We pretty much gave up on using the dialup. I think it’s pretty obvious to most people that it’s not even usable with today’s technology. We then tried Hughesnet which was extremely costly and worked a total of maybe 15 minutes per day. We finally gave up and turned off the service, losing over three hundred dollars in the process. We now have a small, closely monitored data package on satellite, but it crashes often and is too expensive to help my son with videos.

We had hoped that in due time, a company would want to serve the roughly two hundred households affected by our lack of internet options. We were wrong. We now have as few internet options living four miles from Biwabik as people who live in the middle of a desert or in a forest. It would be funny if it wasn’t so sad. I was told that Lake Connect gets so many calls from our area, but they don’t have money to come this far. They stop somewhere between Hwy 53 and Cedar Lake, which not far from us either.

Asian Penguins – St Paul middle school Linux group giving computers to kids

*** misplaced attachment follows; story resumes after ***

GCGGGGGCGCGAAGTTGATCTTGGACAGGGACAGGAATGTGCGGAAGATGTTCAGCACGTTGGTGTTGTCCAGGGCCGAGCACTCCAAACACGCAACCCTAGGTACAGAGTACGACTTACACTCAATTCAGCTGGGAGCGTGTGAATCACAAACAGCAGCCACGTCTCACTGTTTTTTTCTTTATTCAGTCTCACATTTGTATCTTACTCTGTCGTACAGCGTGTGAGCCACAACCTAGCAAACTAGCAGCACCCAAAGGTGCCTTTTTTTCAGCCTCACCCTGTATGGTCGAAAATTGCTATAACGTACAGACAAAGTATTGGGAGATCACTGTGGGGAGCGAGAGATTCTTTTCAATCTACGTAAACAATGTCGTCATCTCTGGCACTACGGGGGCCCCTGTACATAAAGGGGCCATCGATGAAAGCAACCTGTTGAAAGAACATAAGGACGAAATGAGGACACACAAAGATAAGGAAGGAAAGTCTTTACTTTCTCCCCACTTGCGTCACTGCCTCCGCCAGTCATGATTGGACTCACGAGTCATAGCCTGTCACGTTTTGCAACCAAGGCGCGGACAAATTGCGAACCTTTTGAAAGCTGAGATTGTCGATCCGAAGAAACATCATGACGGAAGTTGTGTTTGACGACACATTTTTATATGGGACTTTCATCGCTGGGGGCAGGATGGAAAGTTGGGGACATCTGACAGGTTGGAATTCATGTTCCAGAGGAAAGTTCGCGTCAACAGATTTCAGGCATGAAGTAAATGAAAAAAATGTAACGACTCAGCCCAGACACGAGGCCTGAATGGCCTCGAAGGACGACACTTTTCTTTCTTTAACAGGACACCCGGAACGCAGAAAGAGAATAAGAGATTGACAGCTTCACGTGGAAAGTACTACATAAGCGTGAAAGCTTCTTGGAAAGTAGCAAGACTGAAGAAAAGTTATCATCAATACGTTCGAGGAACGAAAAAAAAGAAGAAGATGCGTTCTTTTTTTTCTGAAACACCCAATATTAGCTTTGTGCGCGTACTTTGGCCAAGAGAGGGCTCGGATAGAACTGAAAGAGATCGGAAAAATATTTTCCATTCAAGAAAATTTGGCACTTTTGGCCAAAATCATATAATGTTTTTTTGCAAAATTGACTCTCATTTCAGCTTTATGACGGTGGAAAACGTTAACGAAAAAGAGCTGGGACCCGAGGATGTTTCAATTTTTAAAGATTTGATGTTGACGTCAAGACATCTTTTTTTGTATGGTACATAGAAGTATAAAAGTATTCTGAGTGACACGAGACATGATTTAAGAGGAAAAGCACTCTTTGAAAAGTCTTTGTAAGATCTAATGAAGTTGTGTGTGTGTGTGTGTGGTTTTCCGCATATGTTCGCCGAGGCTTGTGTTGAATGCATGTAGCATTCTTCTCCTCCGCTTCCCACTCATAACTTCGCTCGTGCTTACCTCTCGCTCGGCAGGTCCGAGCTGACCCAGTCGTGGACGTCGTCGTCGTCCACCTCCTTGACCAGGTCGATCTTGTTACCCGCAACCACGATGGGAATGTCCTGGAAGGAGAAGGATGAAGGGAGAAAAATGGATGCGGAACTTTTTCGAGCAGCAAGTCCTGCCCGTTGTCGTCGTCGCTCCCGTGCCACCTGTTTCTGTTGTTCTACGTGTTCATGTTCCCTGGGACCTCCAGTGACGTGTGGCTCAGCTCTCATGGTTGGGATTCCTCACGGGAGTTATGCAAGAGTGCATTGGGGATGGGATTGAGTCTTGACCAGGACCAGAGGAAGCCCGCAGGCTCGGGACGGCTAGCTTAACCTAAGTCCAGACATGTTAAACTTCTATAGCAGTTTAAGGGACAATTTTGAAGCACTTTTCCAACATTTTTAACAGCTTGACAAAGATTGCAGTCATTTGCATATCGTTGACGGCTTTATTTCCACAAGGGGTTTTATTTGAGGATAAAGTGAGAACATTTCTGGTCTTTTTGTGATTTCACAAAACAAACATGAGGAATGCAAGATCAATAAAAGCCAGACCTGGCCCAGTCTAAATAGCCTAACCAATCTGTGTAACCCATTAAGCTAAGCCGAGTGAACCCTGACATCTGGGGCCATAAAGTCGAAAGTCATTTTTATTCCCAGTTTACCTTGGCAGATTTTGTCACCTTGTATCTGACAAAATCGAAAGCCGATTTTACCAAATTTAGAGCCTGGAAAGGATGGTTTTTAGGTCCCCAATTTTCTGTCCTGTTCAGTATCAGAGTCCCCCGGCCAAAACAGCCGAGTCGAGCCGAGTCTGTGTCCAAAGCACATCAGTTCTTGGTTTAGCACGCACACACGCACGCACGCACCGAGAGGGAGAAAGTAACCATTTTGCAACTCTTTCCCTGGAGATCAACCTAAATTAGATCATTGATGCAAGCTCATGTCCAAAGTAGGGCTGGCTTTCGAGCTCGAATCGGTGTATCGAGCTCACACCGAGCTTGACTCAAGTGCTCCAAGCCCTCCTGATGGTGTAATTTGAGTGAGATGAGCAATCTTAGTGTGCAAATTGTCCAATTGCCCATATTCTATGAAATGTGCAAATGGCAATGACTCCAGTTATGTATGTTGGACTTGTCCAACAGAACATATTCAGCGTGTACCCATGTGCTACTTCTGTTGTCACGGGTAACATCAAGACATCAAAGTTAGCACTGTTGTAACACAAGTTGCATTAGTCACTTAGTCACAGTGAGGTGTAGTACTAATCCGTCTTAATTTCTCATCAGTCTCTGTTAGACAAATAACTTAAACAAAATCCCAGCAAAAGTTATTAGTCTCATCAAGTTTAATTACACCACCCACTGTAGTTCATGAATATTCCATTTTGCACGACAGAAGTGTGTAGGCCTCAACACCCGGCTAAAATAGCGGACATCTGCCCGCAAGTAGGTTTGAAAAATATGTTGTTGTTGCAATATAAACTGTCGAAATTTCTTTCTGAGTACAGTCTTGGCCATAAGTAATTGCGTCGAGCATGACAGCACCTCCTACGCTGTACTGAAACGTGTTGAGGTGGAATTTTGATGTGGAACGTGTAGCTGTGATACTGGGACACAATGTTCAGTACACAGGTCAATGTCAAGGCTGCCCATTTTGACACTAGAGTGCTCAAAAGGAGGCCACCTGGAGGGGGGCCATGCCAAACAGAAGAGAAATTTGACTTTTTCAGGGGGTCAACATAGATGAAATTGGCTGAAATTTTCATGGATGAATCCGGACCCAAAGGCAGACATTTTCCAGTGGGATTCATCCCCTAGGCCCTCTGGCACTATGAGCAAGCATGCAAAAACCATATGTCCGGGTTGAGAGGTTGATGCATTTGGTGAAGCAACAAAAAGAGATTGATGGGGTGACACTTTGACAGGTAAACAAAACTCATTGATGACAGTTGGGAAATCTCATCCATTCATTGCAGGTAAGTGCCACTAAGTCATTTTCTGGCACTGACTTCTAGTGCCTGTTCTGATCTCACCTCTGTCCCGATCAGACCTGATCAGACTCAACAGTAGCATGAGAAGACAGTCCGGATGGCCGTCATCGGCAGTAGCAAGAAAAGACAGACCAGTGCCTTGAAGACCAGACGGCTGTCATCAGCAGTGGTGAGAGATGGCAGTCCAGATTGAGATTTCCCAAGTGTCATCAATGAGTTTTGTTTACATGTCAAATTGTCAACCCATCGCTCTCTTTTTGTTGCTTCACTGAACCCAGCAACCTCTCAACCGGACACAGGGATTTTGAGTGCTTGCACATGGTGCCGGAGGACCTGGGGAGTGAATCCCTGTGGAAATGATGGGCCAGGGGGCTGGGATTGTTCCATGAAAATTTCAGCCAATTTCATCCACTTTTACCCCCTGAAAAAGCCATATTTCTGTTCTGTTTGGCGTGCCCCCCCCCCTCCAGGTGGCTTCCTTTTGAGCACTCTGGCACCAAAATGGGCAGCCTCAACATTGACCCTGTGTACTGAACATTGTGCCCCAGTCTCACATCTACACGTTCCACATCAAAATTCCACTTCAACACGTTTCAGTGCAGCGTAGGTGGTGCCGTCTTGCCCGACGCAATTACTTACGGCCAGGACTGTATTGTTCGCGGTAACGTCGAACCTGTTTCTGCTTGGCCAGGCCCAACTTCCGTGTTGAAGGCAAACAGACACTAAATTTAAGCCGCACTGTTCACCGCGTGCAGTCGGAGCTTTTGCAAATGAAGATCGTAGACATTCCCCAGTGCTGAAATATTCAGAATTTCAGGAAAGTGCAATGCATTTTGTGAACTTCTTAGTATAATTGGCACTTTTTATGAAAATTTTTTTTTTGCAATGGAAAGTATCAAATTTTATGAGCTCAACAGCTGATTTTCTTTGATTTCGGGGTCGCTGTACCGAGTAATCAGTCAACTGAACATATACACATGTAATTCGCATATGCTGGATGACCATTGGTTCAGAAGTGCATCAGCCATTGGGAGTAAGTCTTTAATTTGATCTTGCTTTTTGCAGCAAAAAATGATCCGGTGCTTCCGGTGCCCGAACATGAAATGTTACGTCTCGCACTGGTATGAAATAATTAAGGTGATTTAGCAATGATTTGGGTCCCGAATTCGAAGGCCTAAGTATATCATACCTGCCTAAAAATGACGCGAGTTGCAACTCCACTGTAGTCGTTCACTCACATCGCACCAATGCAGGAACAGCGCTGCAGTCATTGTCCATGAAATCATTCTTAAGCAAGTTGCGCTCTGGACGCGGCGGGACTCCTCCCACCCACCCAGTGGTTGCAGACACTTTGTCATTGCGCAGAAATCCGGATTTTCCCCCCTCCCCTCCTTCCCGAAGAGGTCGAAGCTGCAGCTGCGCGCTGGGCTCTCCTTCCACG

Your feel good story today comes from the Asian Penguins in St Paul. Middle school teacher Stu Keroff started a Linux user group. Kid joined. They realized that some kids in the school didn’t have computer – so they started to refurbish them and deliver them to families in the district. They even installed them and gave parents a quick lesson on how to use it.

Life of a Hackfest project after the Hackfest

In November, there was a Hackfest in Willmar hosted by Ridgewater CollegeMinnWestKandiyohi County EDCWork Up (local coworking space), Blandin Foundation and RITA Consortium.

Thanks to the folks at RITA and the Kandiyohi County & City of Willmar Economic Development Commission, we have a fun update on what’s happening with one projects from the event…

[Here’s] an update about the MNyou website that came from the 2016 Hack2o. Upon receiving funds from Blandin, we were able to utilize the majority of the funds by purchasing server space, web design work and coding work.

In January, we lost two of our most vital coders due to scheduling conflicts and building of the website came to a halt. In February, we brought on two coders interested in the project but had very little experience with the .net framework the original site was structured in.